On June 2, the EPA announced new regulations aimed at CO2 emissions from existing power plants.  In this unprecedented proposal, the EPA is attempting to use authority under the 111(d) section of the Clean Air Act to set a different emissions target and standard for each state.  Although much of the conversation questions whether or not the EPA can legally set these standards, the fact remains that, if passed, they would greatly affect availability and prices of all forms of energy for industrial and residential consumers alike.  The Mississippi Energy Institute is researching this matter and will keep you briefed on updates as they occur.  In the meantime, as this is proposed and then argued in the Courts, more uncertainty is added to the future of the U.S. economy, and investment and growth will likely be deterred. Read more about the EPA’s proposal here.

While the Obama Administration’s move to cut coal emissions still faces plenty of legal and political challenges, the real test will be whether the new standards have any effect on the rest of the world.Five countries dominate the global consumption of coal. China, the U.S., India, Russia and Japan are the world’s biggest coal burners.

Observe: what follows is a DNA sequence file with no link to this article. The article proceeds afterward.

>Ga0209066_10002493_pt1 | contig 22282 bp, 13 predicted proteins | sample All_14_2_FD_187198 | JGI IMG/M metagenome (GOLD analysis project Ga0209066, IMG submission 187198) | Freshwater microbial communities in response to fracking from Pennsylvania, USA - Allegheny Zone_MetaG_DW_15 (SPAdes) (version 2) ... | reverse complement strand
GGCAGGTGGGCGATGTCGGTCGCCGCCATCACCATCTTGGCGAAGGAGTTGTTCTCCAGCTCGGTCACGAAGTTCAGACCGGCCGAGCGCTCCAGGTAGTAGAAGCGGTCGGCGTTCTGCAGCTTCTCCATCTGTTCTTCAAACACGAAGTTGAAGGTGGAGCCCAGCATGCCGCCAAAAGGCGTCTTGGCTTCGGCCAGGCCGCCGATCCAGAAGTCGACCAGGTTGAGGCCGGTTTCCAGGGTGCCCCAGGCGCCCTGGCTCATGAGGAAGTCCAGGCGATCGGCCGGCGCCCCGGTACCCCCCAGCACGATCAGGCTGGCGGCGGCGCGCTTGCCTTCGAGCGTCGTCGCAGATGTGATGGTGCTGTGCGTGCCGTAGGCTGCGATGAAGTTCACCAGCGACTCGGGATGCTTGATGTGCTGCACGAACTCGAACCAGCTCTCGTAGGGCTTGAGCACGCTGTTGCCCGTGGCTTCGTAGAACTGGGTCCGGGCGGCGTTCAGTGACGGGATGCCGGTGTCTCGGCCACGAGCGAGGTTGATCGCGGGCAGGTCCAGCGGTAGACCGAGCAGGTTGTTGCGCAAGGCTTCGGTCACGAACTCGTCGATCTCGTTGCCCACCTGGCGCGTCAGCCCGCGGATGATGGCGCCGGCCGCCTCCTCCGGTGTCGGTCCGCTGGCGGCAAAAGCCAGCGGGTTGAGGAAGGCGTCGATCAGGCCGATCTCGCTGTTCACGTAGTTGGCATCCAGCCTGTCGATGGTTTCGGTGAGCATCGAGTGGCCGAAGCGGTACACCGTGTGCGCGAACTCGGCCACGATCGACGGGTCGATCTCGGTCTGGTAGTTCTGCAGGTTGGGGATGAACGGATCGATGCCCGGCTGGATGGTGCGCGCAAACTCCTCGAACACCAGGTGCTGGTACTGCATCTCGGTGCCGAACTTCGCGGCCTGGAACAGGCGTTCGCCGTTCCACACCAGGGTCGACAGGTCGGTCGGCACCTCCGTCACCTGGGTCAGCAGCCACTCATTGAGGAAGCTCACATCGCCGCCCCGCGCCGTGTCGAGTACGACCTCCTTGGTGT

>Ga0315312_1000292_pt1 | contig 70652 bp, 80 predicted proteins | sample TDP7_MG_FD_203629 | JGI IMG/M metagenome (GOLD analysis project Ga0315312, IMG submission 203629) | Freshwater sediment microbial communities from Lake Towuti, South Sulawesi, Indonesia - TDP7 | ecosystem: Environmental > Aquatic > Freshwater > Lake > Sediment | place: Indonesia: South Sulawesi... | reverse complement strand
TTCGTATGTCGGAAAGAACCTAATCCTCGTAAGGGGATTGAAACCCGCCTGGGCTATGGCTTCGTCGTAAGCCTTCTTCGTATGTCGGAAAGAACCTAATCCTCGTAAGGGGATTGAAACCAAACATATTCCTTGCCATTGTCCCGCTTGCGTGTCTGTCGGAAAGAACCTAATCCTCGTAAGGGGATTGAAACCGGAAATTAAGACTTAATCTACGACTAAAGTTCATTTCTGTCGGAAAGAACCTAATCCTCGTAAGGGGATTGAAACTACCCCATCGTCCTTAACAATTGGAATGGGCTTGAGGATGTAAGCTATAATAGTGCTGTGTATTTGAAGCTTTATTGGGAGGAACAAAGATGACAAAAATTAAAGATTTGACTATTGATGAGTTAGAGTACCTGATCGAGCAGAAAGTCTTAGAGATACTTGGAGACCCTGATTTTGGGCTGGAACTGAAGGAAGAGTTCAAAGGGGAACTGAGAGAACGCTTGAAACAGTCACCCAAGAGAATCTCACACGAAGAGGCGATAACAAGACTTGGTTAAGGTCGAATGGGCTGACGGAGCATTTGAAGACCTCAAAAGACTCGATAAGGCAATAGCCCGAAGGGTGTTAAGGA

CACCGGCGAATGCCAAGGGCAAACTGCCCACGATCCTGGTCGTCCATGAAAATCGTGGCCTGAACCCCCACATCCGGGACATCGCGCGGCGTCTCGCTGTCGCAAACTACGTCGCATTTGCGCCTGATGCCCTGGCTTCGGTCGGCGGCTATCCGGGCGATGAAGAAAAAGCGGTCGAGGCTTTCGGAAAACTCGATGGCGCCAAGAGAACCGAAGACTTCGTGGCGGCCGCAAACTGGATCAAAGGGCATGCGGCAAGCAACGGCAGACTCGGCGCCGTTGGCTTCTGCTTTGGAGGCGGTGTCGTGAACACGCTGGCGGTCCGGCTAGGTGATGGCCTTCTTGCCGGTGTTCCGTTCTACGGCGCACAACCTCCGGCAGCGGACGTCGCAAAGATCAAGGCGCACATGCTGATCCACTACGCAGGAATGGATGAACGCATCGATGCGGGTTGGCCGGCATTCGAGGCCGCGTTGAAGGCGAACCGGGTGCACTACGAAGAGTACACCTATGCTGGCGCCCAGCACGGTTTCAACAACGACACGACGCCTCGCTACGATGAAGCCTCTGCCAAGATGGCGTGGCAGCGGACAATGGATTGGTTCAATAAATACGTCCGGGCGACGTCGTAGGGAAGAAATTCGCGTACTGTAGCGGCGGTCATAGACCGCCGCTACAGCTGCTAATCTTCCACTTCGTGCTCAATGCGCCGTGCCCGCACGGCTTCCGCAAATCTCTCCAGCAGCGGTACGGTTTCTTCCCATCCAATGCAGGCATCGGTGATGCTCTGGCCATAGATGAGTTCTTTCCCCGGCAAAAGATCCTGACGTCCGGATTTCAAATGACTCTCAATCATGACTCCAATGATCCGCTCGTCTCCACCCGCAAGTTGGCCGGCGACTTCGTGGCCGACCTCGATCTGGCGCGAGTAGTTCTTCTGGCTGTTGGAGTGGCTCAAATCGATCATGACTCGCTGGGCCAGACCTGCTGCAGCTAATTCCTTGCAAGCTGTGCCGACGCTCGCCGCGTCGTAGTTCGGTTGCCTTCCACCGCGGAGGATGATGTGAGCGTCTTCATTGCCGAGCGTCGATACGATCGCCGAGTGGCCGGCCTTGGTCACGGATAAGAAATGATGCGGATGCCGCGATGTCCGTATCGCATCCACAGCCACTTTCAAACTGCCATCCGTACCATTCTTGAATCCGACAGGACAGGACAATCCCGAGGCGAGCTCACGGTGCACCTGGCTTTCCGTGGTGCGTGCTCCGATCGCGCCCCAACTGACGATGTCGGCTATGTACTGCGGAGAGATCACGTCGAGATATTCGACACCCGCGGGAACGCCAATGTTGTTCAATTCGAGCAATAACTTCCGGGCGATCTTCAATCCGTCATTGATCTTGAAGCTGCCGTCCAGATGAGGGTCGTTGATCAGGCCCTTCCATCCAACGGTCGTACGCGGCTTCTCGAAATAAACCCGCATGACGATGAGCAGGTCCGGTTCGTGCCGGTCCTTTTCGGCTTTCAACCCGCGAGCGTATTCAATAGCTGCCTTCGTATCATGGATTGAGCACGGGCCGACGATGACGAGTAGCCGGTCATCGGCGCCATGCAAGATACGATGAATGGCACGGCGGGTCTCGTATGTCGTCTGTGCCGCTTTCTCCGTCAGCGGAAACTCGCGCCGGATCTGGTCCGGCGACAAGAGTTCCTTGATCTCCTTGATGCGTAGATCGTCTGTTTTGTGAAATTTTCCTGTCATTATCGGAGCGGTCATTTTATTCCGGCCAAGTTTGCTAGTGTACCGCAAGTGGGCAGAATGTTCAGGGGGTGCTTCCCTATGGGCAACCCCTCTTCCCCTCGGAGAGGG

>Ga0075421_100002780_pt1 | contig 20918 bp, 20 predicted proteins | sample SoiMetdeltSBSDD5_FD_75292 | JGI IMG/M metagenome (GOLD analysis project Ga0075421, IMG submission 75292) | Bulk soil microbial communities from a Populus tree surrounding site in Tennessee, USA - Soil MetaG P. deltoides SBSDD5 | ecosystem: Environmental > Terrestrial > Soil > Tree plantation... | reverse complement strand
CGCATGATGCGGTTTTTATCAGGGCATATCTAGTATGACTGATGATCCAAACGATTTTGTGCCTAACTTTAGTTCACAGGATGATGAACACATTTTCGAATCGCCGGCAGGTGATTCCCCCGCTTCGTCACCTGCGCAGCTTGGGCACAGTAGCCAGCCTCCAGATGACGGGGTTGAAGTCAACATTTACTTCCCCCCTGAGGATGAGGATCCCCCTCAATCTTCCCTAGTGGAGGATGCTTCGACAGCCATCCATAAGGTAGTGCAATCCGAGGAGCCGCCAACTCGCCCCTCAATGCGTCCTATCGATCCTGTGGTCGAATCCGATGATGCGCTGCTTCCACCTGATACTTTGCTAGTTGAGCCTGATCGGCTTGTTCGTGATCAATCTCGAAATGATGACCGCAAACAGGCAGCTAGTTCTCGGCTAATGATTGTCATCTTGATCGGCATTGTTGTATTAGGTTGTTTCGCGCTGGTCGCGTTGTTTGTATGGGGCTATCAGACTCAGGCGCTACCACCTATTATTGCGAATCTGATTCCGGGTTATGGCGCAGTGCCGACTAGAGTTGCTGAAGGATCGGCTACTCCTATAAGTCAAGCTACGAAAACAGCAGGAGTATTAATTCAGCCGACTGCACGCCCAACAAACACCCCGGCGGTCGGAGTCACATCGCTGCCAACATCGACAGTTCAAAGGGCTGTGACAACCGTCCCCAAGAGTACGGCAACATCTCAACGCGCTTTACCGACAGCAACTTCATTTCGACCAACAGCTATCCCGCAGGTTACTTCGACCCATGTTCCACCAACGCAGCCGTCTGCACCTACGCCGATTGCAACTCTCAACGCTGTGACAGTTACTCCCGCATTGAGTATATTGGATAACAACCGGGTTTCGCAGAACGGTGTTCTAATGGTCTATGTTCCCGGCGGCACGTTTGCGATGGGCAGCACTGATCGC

The U.S. is the second largest consumer of coal in the world today, but China’s consumption dwarfs all others. Last year, while the U.S. consumed 925 million tons of coal, China is estimated to have consumed 4 billion tons. Each year China consumes almost as much coal as the rest of the world combined.  If the U.S. completely shut down the U.S. coal fleet tomorrow, the impact on global carbon emissions would be less than one percent.

Mississippi contains 5 billion tons of coal reserves, all in the form of lignite (a soft, brown, low quality coal with relatively high moisture content). This equates to about 13% of total U.S. lignite reserves. Lignite has the lowest energy content out of the four main types of coal, but it has low sulfur, carbon, and nitrogen content. The use of lignite in Mississippi provides a local fuel for use in electricity and syngas generation (which can also be a process for producing various chemicals) and helps to diversify the state’s energy portfolio leading to increased reliability of supply and insulation against price swings in individual fuels.